To claim that Lahore is a foodie’s haven would be clichéd, yet a massive understatement. Be it fine dining at a five star restaurant, or eating at a traditional ‘dhaba’, it’s safe to say, we’ve got it all in abundance. Although, many hold the renowned Food Street, located in the realms of old Lahore, as the epitome of the latter, it is but a pond of water in an ocean of culinary greatness (albeit a mouthwatering pond!).

Model Town is known for a plethora of unique entities, the foremost being home to the residence of a certain scandalous political figure, and of course... food! You have not lived fully, until you have devoured ‘Bhaiya ke kebab’ after a hectic day at work, or salivated impatiently, as you queued up for shawarma at one of the vendors at Bank Square, sweating profusely all the while, yet adamant upon satiating your hunger.

Situated amidst one of the more developed areas of Model Town, the old, beaten up apartments housing these not-so-famous ‘dhabbas’, appear as if a divine power placed a piece of ‘barfi’ delicately in the center of a freshly baked brownie from Gloria Jeans - an anomaly in essence. The ancient apartment blocks next to the NesPak residential area are home to an army of bachelors and students alike, who rely on these countless miniature restaurants, a.k.a. ‘dhabas’, for their cheap, daily meals. Most of these dhabas are identified immediately by their rusting iron tables and plastic chairs which spill out onto the roads, waiters who rap the menu as fast as Eminem, and of course, divine, spicy delicacies which are easy on your wallet. The acrid taste of burning coal as you sip from the freezing metal glasses completes the experience, leaving behind a ‘lassi-stache’ as a vague reminder of the meal just cherished. Then, there is the deafening noise from the fellow customers; loud, animated conversations amongst excited teenagers etch a vivid sketch of the daily struggles and milestones of these young adults onto your mind. You get an irreplaceable feeling of belonging. People from across the city assemble together, with all with their stories and hardships, yet not a single soul displays a trace of melancholy. They are one. They are content.

‘Shahi Murgh Channey’ is the place which puts this area on the map, being the main attraction for both, resident in the vicinity as well as food lovers throughout Lahore. There are drugs which are less addicting than their chickpea gravy, served with crisp, toasty ‘naan’: a simple yet complete meal which packs quite a kick. With the continuous traffic roaring past, and a light breeze blowing against your sweating face, there is no better way to spend an early summer day than to digging into this delicacy, paying no regard to your dignity as you wolf down the last crumbs off the metal cutlery. Not licking your fingers after the ordeal is considered a crime. A piece of free advice from personal experiences do not leave without tipping, even if you are in mortal peril. Your waiter is destined to trace your car down, and make you hand over his well-deserved Rs. 20. Beware. You have been warned!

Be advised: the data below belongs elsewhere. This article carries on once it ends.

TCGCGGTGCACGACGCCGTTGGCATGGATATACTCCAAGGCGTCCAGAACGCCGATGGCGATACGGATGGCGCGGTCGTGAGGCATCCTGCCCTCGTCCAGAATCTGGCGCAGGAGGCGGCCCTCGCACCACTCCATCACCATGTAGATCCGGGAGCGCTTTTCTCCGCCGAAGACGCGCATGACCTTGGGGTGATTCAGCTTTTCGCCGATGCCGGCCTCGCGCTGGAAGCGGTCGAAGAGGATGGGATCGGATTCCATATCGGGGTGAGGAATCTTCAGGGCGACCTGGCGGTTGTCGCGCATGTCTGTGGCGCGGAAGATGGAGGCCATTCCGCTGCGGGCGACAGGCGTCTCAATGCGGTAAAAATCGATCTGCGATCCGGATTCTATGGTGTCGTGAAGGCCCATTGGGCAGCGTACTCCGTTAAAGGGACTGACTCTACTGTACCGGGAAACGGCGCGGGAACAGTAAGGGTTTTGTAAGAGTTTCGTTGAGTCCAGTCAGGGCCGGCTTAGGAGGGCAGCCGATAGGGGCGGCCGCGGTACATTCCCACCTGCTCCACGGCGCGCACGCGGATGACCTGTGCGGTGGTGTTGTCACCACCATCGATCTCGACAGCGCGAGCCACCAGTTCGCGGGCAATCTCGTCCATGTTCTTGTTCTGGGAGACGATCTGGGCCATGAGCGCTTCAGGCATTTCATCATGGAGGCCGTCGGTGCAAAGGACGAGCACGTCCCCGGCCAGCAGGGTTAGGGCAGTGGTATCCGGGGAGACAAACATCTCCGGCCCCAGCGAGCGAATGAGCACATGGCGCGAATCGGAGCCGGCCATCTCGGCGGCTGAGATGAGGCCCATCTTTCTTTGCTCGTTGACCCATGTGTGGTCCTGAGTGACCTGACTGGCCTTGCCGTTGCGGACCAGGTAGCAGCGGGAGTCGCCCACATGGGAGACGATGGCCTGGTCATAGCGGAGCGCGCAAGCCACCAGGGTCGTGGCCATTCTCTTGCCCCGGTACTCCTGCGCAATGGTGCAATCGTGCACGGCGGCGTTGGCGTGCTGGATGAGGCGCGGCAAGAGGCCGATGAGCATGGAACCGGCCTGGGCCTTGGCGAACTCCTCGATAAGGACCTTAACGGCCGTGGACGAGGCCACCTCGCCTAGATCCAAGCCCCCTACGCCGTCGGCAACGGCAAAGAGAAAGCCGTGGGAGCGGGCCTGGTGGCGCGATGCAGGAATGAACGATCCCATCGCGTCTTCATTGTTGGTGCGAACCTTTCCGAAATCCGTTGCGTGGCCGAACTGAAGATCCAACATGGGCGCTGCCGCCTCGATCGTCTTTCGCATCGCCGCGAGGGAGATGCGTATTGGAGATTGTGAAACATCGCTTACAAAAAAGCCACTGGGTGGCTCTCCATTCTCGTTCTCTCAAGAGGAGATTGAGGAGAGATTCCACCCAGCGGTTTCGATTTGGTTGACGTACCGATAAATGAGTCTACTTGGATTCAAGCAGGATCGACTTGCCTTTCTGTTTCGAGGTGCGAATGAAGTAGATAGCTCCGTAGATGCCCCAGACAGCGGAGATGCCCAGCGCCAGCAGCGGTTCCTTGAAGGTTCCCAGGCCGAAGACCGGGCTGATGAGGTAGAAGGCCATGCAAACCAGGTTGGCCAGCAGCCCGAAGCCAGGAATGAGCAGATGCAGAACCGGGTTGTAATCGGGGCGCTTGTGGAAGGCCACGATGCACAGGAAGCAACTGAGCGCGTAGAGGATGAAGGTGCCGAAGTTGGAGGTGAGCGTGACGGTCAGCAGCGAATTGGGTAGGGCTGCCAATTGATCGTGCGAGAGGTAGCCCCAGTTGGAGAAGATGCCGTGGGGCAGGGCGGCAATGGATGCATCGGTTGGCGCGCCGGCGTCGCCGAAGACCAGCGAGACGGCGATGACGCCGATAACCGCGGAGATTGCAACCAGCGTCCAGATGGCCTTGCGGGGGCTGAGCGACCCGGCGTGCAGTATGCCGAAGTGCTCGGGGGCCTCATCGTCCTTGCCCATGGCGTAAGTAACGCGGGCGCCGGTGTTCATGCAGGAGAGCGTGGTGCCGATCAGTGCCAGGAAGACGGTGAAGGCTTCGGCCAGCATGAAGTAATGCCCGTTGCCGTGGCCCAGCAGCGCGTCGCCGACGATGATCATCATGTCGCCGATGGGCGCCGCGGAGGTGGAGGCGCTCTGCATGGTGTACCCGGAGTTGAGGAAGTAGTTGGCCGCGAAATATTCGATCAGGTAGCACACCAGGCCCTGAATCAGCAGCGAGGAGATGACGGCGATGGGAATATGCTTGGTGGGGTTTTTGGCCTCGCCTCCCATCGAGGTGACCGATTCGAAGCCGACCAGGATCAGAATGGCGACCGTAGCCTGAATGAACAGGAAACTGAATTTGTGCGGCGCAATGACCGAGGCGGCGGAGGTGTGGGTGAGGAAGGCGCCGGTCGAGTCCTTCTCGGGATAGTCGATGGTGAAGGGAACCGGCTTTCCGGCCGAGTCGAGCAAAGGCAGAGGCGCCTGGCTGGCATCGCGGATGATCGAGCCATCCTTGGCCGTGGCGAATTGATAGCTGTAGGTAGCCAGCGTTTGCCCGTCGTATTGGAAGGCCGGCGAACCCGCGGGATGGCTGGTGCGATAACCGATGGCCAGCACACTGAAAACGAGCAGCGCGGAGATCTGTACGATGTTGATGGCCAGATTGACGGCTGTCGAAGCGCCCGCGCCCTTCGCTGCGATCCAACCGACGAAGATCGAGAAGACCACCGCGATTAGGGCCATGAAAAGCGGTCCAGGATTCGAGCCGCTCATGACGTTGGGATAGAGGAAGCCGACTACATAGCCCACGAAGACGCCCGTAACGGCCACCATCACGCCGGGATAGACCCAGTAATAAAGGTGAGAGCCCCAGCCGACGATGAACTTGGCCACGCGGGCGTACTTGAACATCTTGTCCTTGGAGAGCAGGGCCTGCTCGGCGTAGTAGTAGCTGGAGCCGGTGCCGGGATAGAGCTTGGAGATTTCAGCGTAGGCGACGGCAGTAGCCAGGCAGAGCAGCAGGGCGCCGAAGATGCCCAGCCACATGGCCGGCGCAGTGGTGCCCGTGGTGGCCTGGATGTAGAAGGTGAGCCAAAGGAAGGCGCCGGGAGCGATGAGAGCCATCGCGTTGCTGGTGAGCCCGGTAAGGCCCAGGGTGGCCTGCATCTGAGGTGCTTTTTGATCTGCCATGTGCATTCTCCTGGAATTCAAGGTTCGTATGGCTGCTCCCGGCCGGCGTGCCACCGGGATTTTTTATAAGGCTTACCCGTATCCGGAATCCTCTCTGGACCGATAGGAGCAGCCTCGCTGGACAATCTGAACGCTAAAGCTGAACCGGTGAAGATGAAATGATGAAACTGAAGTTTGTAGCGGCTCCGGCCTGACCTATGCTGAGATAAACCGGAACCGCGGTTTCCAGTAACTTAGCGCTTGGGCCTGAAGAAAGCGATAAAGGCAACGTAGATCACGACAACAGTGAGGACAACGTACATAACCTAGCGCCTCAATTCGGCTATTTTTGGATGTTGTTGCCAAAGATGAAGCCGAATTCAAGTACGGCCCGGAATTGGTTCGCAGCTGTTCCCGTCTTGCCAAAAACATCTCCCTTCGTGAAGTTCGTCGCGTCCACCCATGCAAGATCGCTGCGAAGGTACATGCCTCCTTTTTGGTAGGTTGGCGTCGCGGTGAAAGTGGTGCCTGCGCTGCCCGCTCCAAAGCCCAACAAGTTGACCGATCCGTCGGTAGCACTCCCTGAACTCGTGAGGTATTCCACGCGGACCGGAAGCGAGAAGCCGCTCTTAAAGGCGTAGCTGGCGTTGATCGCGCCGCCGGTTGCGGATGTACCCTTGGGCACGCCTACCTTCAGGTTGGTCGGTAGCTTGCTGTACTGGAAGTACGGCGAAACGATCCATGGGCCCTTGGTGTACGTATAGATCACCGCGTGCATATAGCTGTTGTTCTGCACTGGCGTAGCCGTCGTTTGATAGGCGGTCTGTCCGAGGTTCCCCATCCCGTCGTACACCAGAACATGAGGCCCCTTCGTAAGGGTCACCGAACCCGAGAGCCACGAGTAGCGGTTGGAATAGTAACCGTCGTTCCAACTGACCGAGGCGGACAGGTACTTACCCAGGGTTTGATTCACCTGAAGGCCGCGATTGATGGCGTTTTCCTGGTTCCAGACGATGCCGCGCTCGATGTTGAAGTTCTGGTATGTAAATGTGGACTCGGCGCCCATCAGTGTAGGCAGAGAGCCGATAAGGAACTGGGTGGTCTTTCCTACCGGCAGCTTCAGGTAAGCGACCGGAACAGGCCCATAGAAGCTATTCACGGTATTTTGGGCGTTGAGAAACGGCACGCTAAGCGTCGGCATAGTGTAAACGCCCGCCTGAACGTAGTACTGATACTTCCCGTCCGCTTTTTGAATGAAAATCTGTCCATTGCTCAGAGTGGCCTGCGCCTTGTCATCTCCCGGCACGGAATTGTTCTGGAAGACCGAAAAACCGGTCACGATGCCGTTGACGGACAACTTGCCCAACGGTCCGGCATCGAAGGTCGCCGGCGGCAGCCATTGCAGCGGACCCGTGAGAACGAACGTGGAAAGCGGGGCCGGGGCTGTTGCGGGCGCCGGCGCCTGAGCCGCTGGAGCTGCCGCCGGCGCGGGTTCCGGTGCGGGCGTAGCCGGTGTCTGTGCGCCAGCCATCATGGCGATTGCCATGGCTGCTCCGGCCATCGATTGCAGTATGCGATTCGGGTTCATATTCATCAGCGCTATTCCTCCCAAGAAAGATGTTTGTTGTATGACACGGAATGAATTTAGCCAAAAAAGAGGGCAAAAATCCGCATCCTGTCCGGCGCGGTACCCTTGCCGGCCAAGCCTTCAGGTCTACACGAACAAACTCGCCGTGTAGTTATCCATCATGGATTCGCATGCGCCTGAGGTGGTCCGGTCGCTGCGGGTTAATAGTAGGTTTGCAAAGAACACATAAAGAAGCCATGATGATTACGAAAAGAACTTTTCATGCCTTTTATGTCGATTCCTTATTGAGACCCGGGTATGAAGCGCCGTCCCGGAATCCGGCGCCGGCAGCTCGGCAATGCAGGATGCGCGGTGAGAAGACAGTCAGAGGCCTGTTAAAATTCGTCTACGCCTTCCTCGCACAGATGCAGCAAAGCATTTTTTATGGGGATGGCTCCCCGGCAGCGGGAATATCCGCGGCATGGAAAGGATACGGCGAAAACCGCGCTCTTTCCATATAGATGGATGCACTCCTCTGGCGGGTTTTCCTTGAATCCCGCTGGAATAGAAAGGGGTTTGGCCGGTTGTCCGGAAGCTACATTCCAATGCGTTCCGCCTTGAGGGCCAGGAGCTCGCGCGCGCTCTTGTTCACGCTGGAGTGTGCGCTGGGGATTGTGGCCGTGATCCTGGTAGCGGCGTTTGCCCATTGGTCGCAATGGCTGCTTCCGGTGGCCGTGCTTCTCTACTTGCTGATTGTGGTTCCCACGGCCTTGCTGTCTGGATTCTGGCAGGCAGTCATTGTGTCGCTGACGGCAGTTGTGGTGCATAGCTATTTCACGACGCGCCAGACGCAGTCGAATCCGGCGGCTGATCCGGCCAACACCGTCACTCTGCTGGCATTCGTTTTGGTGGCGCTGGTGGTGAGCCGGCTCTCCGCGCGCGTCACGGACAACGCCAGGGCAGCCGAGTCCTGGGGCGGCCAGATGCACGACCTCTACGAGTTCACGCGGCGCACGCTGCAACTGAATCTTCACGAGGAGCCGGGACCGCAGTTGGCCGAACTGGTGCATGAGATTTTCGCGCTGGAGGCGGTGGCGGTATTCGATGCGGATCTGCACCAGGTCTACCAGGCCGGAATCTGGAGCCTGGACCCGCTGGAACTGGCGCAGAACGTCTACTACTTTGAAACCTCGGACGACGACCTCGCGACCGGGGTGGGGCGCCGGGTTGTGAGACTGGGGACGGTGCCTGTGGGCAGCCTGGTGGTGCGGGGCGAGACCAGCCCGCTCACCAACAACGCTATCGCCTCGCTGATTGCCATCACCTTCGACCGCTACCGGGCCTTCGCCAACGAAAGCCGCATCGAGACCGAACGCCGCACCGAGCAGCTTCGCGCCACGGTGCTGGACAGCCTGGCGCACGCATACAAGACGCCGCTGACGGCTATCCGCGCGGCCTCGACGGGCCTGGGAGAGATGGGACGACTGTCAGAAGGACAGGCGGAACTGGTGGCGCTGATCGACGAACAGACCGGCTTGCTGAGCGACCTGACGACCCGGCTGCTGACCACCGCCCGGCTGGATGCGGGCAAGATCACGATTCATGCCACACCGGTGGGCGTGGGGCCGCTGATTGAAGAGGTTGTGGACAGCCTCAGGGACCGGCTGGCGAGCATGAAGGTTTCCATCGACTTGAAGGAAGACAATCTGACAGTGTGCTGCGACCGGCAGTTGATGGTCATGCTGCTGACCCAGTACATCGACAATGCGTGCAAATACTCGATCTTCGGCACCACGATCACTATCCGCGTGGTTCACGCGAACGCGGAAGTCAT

Not a ‘channa’ lover? No problem. You’ve got plenty from choose from. ‘Malawi Paratha Kebab’ is another dhabba which specializes in spicy, snack food as well as exquisite BBQ, served in disposable plates, for economical rather than environmental reasons. But then again, not many environmentalists can prepare a tikka as spot on as our friends at this dhabba. ‘Muqadas Biryani Restaurant’, awaits you literally a few steps away. It serves nearly a hundred people at a time and is the place to go to for everything else. Be it the customary biryani, spicy karahi or good ol’ daal, they have surely got it all. You can also enjoy one of the best ‘Dahi Bharrey’ in town, just across the road, as a sort of a palate cleanser after your culinary adventure has culminated. While you’re at it, why not play snooker beneath the stars?

However, outstandingly below par hygiene and sanitation do not make our outing too much of an awe inspiring sight. The narrow streets, on which the ‘dhabas’ are situated, are engulfed in toxic fumes from the stoves, cigarettes and sheeshas alike. Moreover, only the stone hearted can overlook the young children forced to work as waiters, spending their childhood engaged in tedious, strenuous work as your children enjoy the food their own age-fellows had to work fifteen hours a day to prepare, that too for a meagre wage - Rs. 8000 per month according to my enquiries.

Nevertheless, if there is an iota of love for food embedded in your heart, this pocket-sized version of Food Street is bound to get your taste buds itching for more.


The writer is a freelance columnist.